Six Occidental students and alumni were recently awarded acceptance into the prestigious Fulbright Program, the flagship international educational exchange program sponsored by the U.S. Government. Two current students and one alumnus were also selected as alternates for the program.
Sydney Martinez '23, Ellie McKinney '23, Caroline Palumbo '23, Courtney Saqueton '23 and Anita Wybraniec '22 were all named awardees, and Aidan Garagic '22 and Katie Moore '23 were listed as alternates. One awardee and one alternate wish not to be named.
Martinez, a music major from Claremont, has received a study grant to attend the Polytechnic University of Milan, where she will study at the School of Industrial and Information Engineering for a master’s degree in music and acoustic engineering. Within this degree program, Martinez hopes to continue her studies in music and artificial intelligence with regards to human-computer interaction. As Martinez also studied abroad in Milan, she says she “can’t wait to go back” to see the “many friends there that [she is] still in contact with.”
McKinney, a double history and urban and environmental policy major from Minneapolis, has received a research grant to conduct research at the Vietnamese-German Transit Research Institute in Ho Chi Minh City, Vietnam. There, she will study mixed-method public transit, especially focusing on integration of motorbikes within a public transit model. McKinney is most excited for the opportunity to live in Vietnam for a year; she “loved it when [she] first visited in 2019,” so she is “very happy to have the opportunity to return!”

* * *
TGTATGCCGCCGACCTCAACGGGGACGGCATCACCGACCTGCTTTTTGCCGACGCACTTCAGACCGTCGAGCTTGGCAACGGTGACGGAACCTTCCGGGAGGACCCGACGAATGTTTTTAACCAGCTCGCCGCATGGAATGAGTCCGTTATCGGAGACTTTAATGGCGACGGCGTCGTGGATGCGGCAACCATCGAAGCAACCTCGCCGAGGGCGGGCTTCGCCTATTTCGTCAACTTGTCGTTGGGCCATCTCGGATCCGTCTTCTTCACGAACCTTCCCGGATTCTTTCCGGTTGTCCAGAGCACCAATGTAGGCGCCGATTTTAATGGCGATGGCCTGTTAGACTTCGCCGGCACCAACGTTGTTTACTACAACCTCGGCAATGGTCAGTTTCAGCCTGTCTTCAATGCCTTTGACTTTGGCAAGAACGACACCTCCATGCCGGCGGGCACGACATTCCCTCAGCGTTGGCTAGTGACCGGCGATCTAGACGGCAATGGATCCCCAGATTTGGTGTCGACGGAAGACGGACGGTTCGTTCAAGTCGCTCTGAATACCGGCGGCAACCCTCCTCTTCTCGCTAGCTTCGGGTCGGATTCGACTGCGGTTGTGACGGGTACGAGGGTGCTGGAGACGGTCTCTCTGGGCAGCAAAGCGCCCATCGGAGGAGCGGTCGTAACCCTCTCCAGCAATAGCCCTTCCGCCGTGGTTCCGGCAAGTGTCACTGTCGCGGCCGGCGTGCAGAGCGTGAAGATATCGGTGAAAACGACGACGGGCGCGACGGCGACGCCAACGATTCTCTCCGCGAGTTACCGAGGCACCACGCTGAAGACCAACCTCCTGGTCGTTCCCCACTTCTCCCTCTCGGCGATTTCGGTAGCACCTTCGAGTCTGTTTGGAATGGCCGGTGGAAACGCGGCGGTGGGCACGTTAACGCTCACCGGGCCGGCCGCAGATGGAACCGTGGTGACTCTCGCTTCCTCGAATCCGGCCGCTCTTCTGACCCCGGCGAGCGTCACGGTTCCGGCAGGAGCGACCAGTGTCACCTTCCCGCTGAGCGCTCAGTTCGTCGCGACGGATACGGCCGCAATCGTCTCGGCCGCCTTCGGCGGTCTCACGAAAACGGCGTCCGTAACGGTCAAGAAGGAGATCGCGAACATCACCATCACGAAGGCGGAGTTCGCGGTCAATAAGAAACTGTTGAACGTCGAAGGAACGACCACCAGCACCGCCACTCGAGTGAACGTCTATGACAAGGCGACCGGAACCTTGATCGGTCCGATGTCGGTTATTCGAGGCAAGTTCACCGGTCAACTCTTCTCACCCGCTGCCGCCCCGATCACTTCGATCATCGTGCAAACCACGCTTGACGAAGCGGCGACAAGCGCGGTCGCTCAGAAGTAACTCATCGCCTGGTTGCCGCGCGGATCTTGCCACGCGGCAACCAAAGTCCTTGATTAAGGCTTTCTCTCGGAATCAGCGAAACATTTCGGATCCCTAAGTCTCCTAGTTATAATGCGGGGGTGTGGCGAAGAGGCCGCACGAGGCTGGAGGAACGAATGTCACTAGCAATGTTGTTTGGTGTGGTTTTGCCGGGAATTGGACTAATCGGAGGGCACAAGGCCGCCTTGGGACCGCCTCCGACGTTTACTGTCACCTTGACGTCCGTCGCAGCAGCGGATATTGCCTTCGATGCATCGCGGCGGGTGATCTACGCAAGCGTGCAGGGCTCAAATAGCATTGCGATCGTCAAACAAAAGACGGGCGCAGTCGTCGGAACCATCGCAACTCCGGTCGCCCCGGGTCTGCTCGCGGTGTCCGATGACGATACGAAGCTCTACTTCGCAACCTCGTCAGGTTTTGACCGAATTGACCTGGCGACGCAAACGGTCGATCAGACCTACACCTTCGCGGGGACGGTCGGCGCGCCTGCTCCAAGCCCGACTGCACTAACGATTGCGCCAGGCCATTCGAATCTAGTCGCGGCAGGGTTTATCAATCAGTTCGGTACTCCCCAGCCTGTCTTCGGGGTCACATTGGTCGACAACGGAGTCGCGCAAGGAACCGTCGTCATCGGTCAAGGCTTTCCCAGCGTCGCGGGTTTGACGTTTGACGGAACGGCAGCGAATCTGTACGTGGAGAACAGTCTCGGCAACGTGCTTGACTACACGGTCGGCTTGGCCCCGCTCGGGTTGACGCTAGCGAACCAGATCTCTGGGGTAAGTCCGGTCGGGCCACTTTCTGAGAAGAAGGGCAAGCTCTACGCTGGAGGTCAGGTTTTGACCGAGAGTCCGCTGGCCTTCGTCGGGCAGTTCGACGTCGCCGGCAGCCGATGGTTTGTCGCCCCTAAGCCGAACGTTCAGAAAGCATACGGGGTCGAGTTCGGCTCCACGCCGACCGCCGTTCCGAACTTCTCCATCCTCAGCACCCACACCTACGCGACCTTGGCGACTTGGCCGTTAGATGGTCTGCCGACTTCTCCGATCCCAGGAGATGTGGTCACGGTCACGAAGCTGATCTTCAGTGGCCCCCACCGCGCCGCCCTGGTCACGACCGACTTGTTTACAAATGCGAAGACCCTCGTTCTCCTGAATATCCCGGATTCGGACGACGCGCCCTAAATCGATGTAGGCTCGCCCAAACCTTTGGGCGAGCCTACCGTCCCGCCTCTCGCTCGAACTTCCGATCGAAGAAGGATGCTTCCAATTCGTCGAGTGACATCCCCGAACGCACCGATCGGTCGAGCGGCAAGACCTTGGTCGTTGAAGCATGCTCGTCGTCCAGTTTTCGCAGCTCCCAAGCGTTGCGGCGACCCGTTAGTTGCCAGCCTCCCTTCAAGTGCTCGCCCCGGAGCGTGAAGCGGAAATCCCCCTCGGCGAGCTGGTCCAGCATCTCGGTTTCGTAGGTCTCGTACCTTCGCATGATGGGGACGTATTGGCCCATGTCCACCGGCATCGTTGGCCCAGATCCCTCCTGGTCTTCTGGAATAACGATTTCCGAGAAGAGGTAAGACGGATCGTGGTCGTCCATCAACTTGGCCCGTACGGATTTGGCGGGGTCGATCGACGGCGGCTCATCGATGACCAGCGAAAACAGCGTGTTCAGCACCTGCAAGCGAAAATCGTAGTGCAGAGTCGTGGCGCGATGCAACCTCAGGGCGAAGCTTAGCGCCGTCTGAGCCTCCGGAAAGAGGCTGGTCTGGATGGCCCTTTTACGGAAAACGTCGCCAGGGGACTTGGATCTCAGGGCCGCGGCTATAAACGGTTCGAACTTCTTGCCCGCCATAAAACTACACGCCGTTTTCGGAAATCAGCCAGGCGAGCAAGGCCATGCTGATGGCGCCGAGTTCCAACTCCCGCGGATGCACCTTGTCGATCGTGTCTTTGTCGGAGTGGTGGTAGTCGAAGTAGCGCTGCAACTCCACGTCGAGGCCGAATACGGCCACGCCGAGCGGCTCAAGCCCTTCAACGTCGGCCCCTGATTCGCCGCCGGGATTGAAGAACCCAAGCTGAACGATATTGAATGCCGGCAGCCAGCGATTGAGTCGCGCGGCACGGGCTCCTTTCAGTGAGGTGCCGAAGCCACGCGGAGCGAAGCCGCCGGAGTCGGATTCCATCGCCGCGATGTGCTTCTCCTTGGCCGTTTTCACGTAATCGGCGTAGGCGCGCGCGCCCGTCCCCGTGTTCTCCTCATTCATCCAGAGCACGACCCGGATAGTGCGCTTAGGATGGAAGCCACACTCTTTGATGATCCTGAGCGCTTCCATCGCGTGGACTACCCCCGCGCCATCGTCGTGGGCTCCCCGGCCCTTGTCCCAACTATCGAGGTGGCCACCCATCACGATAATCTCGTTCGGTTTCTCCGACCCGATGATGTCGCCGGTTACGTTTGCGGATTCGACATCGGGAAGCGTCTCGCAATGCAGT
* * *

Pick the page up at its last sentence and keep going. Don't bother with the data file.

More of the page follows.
Palumbo, a Spanish studies and psychology major with a linguistics minor from Southampton, N.Y., has received an English teaching assistant award in Mexico. Palumbo is still waiting to find out where she will be placed. “I could be placed in anything from an elementary school to a college anywhere in Mexico … it is all a mystery,” she says. Regardless of where she is placed, Palumbo is excited to visit Mexico for the first time and learn from the teacher she studies with, since she aspires to become a teacher as well.
Saqueton, a biochemistry major and computer science minor from Dallas, has received a research award to conduct research at the Spanish National Cancer Research Center in Madrid. Saqueton will work in a cancer genetics research lab, where she will identify genetic markers of immunotherapy toxicity in cancer patients. When asked what most excites her about receiving the Fulbright award, Saqueton says, “I am most excited to explore–to find people and places that will be my new favorites and to learn from everyone around me, both within and outside of the lab.”
Wybraniec, a Spanish studies and psychology double major from Palso Alto, also received an English teaching assistant award in Mexico.